There were 522,870 cases of chlamydia reported among males in 2016 for a rate of 330.5 cases per 100,000 males (Table 5). The rate of reported cases among males increased each year during 2000–2016, with the exception of 2012–2013, where rates remained stable (Figure 1). During 2015–2016 alone, the rate among men increased 9.2%; however, during 2012–2016, rates of reported cases among men increased 26.8% (compared with a 2.9% increase among women) (Tables 4 and 5). This pronounced increase among men could be attributed to either increased transmission or improved case identification (e.g., through intensified extra-genital screening efforts) among gay, bisexual, and other men who have sex with men (collectively referred to as MSM). This cannot be assessed, however, as most jurisdictions do not routinely report sex of sex partner or anatomic site of infection.

Despite this considerable increase in men, the rate of reported chlamydia cases among females was still about two times the rate among males in 2016, likely reflecting a larger number of women screened for this infection (Figure 1, Tables 4 and 5). The lower rate among men also suggests that many of the sex partners of women with chlamydia are not receiving a diagnosis of chlamydia or being reported as having chlamydia.

Chlamydia by Age

The rates of reported cases of chlamydia are highest among adolescents and young adults aged 15–24 years (Table 10). In 2016, the age-specific rate of reported cases of chlamydia among 15–19 year olds was 1,929.2 cases per 100,000 population and the rate among 20–24 year olds was 2,643.8 cases per 100,000 population (Table 10).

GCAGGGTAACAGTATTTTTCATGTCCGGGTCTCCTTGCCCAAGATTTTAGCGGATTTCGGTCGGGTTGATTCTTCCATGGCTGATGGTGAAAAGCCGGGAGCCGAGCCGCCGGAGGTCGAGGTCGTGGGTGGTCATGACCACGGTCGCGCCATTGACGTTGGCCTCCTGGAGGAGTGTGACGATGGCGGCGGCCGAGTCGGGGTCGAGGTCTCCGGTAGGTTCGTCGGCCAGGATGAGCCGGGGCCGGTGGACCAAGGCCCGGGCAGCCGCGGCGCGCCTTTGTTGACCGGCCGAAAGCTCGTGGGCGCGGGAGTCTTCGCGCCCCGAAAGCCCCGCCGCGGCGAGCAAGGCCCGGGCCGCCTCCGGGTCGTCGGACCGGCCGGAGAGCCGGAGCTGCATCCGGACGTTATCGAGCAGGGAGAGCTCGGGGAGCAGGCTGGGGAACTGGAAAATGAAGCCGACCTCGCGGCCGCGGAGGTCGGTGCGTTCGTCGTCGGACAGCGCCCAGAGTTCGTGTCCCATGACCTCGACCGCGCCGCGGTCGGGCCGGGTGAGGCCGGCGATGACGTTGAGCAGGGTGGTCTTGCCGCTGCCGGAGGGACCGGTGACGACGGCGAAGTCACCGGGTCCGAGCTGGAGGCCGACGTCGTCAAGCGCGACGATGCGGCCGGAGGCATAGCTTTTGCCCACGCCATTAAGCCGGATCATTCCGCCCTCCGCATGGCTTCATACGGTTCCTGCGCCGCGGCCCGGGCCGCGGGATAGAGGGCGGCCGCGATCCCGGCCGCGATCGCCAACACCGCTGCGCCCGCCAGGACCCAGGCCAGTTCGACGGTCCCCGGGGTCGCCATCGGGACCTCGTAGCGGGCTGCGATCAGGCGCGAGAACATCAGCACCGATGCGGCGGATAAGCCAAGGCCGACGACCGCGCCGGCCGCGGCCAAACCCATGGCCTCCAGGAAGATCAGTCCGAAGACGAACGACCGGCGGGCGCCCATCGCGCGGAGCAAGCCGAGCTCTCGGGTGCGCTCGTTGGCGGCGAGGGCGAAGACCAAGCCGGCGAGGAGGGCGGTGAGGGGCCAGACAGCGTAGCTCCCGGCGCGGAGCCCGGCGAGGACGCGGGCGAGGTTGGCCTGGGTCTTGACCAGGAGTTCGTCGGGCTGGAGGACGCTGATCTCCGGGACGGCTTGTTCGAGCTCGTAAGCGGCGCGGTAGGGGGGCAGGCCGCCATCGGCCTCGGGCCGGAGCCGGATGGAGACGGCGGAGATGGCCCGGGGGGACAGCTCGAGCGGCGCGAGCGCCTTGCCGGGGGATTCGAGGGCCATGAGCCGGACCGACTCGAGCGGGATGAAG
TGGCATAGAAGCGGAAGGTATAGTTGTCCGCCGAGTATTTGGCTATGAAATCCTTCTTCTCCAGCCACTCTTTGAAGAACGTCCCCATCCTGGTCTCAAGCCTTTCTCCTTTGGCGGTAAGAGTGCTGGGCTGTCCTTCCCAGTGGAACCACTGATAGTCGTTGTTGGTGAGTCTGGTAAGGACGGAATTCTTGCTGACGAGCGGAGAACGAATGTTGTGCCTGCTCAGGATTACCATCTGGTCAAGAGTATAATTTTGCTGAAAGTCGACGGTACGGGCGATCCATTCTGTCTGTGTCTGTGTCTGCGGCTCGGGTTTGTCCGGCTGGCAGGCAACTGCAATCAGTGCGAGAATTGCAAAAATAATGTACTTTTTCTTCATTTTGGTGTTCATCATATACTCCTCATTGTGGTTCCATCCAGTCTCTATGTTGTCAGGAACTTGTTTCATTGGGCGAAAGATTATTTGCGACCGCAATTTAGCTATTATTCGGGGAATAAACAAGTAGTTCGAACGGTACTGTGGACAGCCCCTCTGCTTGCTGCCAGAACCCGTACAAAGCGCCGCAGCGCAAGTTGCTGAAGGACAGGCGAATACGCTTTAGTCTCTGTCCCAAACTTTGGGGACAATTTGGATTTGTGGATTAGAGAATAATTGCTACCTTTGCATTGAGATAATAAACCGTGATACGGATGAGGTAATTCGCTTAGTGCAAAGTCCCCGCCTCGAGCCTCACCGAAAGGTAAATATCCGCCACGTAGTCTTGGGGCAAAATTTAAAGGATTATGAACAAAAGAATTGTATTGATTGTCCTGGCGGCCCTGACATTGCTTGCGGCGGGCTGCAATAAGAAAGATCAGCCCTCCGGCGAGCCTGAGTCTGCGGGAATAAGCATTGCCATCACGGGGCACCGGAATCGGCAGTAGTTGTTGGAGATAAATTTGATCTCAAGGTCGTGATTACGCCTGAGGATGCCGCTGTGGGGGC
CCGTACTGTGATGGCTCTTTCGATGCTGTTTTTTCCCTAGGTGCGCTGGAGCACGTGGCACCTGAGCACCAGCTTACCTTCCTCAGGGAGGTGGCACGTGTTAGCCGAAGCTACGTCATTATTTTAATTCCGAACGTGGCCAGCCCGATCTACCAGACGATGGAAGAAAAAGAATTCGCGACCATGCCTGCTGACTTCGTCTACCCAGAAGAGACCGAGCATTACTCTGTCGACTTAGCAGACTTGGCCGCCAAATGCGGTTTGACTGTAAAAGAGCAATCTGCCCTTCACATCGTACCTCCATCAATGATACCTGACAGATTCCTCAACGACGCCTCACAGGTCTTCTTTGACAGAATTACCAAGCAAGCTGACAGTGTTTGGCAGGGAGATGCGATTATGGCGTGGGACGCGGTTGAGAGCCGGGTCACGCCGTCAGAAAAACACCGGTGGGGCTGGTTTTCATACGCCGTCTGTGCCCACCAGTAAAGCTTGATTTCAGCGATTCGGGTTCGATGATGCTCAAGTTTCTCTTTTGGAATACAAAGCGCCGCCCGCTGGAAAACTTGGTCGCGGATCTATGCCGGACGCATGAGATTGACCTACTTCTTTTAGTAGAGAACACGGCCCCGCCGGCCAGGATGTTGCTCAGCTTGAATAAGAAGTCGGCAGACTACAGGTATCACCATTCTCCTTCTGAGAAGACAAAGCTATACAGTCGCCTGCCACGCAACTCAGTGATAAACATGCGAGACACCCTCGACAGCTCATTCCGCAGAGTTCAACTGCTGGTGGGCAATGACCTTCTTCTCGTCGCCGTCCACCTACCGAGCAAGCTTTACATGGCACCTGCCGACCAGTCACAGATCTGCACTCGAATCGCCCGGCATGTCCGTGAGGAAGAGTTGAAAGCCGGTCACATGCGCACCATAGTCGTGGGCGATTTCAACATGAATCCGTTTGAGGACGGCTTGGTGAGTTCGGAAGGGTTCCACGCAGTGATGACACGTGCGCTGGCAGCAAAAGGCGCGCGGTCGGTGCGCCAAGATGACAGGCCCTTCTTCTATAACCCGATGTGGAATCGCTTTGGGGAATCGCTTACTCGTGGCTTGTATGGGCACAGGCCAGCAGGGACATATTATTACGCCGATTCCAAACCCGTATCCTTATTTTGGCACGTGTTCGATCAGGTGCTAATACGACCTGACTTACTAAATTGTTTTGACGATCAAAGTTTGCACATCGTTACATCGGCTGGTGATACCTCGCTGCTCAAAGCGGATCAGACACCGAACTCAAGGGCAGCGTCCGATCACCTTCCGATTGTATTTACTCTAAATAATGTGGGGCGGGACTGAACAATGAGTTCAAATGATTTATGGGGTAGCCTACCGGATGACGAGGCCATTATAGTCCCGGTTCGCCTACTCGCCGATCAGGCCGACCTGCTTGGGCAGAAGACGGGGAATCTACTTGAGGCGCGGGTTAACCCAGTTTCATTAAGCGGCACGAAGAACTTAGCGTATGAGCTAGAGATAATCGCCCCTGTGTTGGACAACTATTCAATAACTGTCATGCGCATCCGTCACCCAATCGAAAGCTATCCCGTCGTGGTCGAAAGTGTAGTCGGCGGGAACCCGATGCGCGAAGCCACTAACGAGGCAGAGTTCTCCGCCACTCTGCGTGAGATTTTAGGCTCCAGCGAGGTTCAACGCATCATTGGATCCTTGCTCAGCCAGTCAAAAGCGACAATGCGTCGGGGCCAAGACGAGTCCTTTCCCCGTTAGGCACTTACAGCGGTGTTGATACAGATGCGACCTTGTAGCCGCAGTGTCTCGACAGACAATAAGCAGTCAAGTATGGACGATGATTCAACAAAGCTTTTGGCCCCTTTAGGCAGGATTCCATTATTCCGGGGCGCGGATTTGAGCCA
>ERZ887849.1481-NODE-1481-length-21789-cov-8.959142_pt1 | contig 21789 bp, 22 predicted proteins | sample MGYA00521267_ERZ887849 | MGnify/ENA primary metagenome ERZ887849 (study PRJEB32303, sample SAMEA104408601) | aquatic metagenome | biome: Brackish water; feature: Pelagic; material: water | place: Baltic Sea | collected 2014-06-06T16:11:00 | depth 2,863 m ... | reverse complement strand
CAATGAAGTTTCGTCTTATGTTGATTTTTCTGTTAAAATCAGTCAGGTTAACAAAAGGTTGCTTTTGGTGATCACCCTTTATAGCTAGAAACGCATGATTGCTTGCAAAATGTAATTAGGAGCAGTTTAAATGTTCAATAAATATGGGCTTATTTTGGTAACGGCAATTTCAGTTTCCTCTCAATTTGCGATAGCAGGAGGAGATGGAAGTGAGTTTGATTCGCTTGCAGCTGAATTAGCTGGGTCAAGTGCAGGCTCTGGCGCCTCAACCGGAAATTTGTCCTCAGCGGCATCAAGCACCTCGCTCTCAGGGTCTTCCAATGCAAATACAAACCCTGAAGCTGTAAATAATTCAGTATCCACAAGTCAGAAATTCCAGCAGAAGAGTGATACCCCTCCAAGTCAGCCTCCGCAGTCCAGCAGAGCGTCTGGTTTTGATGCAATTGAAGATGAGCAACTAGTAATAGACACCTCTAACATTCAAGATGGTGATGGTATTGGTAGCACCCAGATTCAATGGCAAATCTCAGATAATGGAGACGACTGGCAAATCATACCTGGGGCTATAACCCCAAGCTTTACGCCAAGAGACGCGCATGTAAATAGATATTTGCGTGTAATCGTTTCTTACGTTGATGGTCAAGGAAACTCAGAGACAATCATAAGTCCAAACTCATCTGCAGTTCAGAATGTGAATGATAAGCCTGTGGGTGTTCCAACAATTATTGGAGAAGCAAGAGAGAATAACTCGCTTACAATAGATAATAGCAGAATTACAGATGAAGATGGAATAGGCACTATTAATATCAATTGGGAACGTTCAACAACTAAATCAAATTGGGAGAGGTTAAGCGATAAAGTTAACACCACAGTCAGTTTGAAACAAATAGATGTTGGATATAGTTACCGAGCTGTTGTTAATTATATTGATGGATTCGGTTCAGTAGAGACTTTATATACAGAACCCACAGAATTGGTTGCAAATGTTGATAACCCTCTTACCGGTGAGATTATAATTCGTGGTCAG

Among females, the highest age specific rates of reported cases of chlamydia in 2016 were among those aged 15–19 years (3,070.9 cases per 100,000 females) and 20–24 years (3,779.0 cases per 100,000 females) (Figure 5, Table 10). Within these age groups, rates were highest among women aged 19 years (4,970.1 cases per 100,000 females) and 20 years (4,734.8 cases per 100,000 females) (Table 12). The rate of reported cases among women aged 15–19 and 20–24 years increased over the last two and three years, respectively. The rate among 15–19 year olds increased 2.8% during 2015–2016, with a total increase of 4.1% during 2014–2016 (2,949.3 to 3,070.9 per 100,000 females). The rate among 20–24 year olds increased 0.4% during 2015–2016, with a total increase of 5.1% during 2013–2016 (3594.2 to 3779.0 per 100,000 females) (Table 10).

In 2016, the age-specific rates of reported cases of chlamydia among men, although substantially lower than rates among women, were highest in those aged 20–24 years (1,558.6 cases per 100,000 males) (Figure 5, Table 10). Similar to trends in women, the rate of reported cases among men aged 15–19 and 20–24 years increased over the last two and three years, respectively. The rate among 15–19 year olds increased 8.6% during 2015–2016, with a total increase of 15.3% during 2014–2016 (722.4 to 832.6 per 100,000 males). The rate among 20–24 year olds increased 5.5% during 2015–2016, with a total increase of 18.9% during 2013–2016 (1,310.9 to 1,558.6 per 100,000 females) (Table 10).

Chlamydia by Race/Ethnicity